‘Cave of Forgotten Dreams’ and other Werner Herzog visions on Netflix and Hulu

It didn’t make the final cut for the Oscar documentary shortlist but Werner Herzog’s Cave of Forgotten Dreams (2001) is a beautiful and breathtaking work of non-fiction and one of the best films of 2011.

The film is built around an exploration of the ancient Chauvet Cave, home to the oldest human artwork known to exist. Yes, we’re talking cave paintings which survived because the cave was sealed off and preserved for centuries upon centuries. It’s the cavern that time forgot and only a handful of people are allowed inside each year to maintain the conditions that have preserved these artifacts, some as old as 32,000 years. Herzog petitioned to be one of the few and brought his camera with him to share the visions with the rest of the world.

Restricted to a thin catwalk through a cave deep inside a mountain, a skeleton crew and minimal light, he does just that: capture the space, the texture, the quality of color of these ghost-like paintings, like shadows of the past captured on the cave walls. He communicates a sense of awe and wonder without any contrived dramatics and between visits to the paintings he profiles the scientists, archeologists, historians and technicians who have also been granted access. As usual, he finds great stories in these individuals.

The film was originally shot and presented in theaters in 3D (and with this one film justified the technology) but is just as revelatory in standard format.

Queue it up on Netflix or watch it on Hulu (subscription only)

Herzog, the most eccentric and elemental maverick of the New German Cinema, has become one of the great documentarians of our day, and he specializes in exploring the wonders of the world and the fascinating people he meets. Along with Grizzly Man (2005), which I reviewed a few months ago when it arrived on Amazon Instant Prime, here are two more stand-out non-fiction films available on Netflix.

Encounters at the End of the World (2007) opens on eerie and otherworldly underwater footage under the Antarctic ice shelf, a wet desert of sparse visible marine life cast blue by sunlight glowing through the ice above, and goes on to explore an active Antarctic volcano spewing magma into a deep lava lake. But Herzog’s encounters have less to do with the natural world than the scientists and mechanics and adventurers who live in and around McMurdo Station, the biggest human settlement in Antarctica. It looks like a muddy Alaskan mining camp, but to Herzog it’s the last frontier town, built in an environment so hostile that survival training is mandatory for any trip outside. Herzog, who narrates with his familiar blend of odd humor and curious wonder, is completely taken with these “professional dreamers” and turns his project into an engaging and generous profile of the fascinating folks who have chosen to live at the end of the world. Queue it up!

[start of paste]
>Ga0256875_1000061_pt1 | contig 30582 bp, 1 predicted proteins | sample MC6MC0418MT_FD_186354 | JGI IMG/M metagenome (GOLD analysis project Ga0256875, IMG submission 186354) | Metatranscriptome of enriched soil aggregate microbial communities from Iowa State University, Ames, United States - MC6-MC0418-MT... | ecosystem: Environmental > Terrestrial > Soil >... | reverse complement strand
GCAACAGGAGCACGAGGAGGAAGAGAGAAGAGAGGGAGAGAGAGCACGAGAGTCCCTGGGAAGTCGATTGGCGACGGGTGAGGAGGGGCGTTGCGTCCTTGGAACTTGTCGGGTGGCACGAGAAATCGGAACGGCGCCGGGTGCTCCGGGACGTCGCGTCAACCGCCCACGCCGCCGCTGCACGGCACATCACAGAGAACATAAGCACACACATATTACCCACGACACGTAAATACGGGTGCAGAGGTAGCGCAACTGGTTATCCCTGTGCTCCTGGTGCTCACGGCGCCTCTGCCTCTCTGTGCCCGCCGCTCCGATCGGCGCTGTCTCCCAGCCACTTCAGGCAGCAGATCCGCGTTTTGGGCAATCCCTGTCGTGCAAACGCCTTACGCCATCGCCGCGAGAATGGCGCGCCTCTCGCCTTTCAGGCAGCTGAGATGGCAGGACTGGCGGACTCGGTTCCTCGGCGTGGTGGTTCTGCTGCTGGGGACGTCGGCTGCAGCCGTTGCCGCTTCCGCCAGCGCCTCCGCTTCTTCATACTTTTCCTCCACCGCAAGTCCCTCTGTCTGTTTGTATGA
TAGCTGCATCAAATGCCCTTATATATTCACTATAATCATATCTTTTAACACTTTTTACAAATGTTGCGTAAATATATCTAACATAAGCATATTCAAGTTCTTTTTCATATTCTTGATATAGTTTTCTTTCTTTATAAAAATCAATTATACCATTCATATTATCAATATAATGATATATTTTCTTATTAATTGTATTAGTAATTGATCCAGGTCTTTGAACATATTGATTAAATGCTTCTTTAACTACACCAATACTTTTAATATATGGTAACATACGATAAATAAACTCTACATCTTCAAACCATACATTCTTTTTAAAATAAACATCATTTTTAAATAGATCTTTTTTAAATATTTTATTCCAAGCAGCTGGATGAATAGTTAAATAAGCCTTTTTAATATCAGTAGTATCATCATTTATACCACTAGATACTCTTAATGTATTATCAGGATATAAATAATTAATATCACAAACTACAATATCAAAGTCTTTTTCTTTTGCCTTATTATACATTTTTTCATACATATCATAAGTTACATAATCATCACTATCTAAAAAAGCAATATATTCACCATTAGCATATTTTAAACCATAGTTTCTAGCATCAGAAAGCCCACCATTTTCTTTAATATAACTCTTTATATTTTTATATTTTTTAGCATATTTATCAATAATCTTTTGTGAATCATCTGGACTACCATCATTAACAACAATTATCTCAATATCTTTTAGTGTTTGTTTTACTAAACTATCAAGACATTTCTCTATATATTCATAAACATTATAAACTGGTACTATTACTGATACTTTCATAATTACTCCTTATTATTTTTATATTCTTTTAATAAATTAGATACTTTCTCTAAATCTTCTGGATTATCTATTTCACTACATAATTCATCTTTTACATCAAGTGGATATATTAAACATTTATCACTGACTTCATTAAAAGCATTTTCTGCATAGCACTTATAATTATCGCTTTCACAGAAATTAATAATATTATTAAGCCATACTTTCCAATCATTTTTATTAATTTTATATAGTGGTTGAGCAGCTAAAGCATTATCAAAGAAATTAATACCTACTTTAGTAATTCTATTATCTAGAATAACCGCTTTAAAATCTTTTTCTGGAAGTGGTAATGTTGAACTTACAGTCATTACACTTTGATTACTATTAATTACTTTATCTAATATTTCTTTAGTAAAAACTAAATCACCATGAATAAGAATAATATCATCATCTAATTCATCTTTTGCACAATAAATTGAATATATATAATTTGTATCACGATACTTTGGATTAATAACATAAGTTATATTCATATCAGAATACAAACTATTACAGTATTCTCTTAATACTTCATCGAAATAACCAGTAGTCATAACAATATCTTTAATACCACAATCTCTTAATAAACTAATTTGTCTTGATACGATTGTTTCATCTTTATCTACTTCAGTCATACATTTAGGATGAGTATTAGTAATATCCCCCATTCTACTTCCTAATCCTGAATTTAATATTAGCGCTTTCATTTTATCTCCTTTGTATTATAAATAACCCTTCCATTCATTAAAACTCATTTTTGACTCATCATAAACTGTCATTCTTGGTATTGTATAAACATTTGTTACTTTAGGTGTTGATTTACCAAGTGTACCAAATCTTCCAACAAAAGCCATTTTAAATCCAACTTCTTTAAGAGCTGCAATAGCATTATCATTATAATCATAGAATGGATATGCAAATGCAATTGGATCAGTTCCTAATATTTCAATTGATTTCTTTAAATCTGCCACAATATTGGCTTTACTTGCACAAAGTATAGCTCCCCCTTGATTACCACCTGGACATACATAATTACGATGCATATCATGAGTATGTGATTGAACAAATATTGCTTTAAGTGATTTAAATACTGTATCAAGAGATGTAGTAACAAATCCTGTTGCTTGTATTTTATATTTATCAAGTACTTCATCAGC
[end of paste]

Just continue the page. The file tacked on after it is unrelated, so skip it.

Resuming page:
Into the Abyss (2011) grapples with the death penalty in America through a profile of the human beings on both sides of a death penalty verdict in Texas. Michael Perry, convicted of triple homicide in the course of a car theft, is clearly no innocent man and Herzog lays out the senseless brutality of the murders and the consequences of his actions through interviews with the friends and family members of the murder. His point isn’t that this is some miscarriage of justice, but of acknowledging that Perry, who was 18 when he committed his crimes, is a human being, and as Herzog says early on, “I don’t believe human beings should be executed.” It is also a devastating portrait of the culture of crime, drug and alcohol abuse, and broken families that Perry and his companions grew up in, and of the growth of Perry over his ten years on death row into an introspective, spiritual young man who acknowledges his debt (if not always his guilt). Herzog wants us to engage with the human beings on both sides of the crime and ask if this execution accomplishes anything for anyone. Queue it up!


Sean Axmaker is a Seattle film critic and writer. He writes the weekly newspaper column Stream On Demand and the companion website, and his work appears at RogerEbert.com, Turner Classic Movies online, The Film Noir Foundation, and Parallax View.